Paid a brief visit to Baltimore and Fell’s Point in particular this week, trying to get a feel for what would have been lost had I-83 gone through Baltimore neighborhoods like Fell’s Point. To say it would have been a loss is to minimize the impact. Here are brick and stucco townhouses on cobblestone streets, public markets, waterfront bars and restaurants and commercial bakeries all within a few blocks of one another. The air smells of cinnamon and yeast, sea salt and beer.
I’m happy to announce that I and my writing partner, Albert Davenport, have a new non-fiction writing project. Tentatively titled Saving Fell’s Point: How an Englishwoman, a Jazz Musician and a Senator Saved an American Treasure from the Wrecking Ball, the book will tell the story of a battle over an interstate highway extension that would have altered the history of the city of Baltimore forever. Here are real-life characters, an eccentric band of strangers brought together by happenstance, who take on ‘progress’ to save a uniquely American waterfront community where the ‘Three B’s” – Boarding Houses, Bars and Brothels – once ruled. The fourth B – Bertha’s Mussels, the iconic Fell’s Point eatery, was the epicenter of the fight.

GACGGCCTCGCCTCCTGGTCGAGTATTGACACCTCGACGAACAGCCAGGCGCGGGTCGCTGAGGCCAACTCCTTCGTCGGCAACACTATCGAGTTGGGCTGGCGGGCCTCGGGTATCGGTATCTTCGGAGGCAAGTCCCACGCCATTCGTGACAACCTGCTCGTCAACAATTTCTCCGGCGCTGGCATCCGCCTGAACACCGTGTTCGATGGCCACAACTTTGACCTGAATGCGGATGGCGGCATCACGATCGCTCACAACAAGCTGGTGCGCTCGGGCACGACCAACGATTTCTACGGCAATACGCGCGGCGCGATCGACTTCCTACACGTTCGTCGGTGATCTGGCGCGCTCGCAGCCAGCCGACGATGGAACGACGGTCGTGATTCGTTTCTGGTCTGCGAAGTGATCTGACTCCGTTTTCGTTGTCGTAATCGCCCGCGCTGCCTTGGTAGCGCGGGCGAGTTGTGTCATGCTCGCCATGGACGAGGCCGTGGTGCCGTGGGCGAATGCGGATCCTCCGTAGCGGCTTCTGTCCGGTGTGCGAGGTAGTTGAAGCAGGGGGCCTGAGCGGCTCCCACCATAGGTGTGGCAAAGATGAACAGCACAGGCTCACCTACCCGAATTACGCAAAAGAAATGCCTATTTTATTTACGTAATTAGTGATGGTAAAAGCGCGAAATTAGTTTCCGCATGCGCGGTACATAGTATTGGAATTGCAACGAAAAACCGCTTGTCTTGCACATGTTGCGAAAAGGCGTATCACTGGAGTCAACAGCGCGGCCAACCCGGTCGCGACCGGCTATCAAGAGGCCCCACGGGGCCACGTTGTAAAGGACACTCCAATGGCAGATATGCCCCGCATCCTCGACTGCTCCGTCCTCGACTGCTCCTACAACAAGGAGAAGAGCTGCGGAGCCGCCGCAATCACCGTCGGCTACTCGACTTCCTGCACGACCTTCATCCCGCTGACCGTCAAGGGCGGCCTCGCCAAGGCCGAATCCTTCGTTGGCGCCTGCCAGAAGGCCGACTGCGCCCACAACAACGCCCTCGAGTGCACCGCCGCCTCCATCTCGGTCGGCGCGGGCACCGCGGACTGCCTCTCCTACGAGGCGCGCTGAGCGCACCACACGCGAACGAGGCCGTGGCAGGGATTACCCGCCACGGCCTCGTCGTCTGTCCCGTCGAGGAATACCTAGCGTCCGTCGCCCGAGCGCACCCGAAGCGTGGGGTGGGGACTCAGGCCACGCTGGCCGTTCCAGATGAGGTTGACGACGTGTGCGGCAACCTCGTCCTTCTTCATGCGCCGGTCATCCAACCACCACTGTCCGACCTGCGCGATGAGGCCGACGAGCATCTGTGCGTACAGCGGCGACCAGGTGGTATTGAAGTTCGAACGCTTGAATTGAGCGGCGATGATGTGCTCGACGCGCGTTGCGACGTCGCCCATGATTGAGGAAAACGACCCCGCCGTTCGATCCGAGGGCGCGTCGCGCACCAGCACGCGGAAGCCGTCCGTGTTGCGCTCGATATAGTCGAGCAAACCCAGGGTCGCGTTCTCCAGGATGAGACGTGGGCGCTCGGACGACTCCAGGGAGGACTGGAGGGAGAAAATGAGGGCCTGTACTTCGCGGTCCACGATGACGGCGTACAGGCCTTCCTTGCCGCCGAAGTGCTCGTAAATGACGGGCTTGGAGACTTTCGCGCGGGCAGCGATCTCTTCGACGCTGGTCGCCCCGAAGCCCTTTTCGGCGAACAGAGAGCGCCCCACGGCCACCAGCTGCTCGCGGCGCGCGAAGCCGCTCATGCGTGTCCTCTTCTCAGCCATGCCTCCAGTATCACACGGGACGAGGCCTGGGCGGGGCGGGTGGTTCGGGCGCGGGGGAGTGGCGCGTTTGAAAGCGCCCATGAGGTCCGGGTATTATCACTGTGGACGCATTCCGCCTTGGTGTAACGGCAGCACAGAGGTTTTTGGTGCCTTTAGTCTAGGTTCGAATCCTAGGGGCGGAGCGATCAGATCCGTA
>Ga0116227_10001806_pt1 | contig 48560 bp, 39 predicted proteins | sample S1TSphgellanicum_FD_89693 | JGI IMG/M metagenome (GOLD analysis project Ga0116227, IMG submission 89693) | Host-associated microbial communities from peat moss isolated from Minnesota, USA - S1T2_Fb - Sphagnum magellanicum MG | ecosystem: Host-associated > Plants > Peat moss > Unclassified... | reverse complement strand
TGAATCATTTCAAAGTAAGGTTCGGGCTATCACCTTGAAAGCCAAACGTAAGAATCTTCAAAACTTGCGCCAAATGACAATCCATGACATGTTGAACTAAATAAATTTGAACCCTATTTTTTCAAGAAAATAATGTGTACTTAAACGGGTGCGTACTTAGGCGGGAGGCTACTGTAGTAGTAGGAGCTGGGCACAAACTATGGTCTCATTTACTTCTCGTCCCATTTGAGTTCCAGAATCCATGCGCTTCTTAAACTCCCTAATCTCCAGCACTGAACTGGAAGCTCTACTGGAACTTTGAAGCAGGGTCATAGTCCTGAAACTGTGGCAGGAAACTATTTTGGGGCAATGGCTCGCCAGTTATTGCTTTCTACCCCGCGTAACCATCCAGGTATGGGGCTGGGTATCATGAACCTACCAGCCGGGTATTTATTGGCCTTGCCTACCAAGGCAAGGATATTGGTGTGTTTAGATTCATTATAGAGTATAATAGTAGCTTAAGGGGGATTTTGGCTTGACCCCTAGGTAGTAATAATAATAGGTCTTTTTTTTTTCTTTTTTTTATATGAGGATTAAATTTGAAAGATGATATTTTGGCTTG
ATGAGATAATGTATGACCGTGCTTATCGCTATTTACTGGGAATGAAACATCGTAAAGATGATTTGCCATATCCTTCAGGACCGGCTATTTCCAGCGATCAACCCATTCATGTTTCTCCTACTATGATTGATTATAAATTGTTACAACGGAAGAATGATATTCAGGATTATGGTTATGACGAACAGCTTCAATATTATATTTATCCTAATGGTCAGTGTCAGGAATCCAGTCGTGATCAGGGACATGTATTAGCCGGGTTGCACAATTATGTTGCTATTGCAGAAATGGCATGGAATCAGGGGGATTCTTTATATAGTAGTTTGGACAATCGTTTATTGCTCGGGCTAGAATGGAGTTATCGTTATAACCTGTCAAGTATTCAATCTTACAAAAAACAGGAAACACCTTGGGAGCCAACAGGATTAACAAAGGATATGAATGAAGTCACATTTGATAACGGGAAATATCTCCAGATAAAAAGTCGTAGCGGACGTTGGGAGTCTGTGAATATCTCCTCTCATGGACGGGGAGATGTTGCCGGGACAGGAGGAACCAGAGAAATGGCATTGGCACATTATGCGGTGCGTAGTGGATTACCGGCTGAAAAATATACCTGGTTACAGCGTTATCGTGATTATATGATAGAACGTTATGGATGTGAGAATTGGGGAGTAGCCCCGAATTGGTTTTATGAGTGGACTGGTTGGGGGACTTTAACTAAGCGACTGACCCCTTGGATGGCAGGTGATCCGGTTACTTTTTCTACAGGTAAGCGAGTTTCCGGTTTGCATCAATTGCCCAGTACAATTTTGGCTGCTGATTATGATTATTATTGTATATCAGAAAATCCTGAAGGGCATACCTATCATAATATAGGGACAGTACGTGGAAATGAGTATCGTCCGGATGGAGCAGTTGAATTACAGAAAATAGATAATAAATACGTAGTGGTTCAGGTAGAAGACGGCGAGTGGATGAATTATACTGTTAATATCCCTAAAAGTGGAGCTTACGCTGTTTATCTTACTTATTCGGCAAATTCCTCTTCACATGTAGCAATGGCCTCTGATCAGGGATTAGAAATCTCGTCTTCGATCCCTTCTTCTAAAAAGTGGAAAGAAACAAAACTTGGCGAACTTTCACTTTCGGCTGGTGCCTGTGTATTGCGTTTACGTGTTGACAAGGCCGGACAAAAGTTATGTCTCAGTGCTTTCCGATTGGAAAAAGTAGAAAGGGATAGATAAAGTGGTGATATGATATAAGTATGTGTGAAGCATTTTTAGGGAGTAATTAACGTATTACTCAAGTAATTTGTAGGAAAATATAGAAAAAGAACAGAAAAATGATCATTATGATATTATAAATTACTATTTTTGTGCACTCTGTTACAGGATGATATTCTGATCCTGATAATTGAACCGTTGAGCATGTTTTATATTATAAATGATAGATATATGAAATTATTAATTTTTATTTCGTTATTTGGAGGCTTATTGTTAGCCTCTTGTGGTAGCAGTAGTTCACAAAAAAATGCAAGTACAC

Stay tuned for updates as we prepare a book proposal. I will post updates and excerpts here as time and progress allows.
Anniken Davenport writes from Savannah, Georgia and Harrisburg, Pennsylvania. A freelance journalist specializing in legal topics, she has a knack for turning dense legal materials into readable prose. She holds a dual concentration fiction and nonfiction MA in writing from Johns Hopkins and a JD from Penn State.
She has written for numerous publishers and publications, producing weekly and monthly newsletters, manuals and books. She teaches business law online to undergraduates and is the author of a popular paralegal textbook on criminal law. Davenport also conducts frequent webinars on human resource topics.
For a short time, she occupied Flannery O’Connor’s Savannah basement – until asthma forced her out. Born in Oslo post-war, she was raised on stories of the Nazi occupation and remains fascinated by Edvard Munch paintings.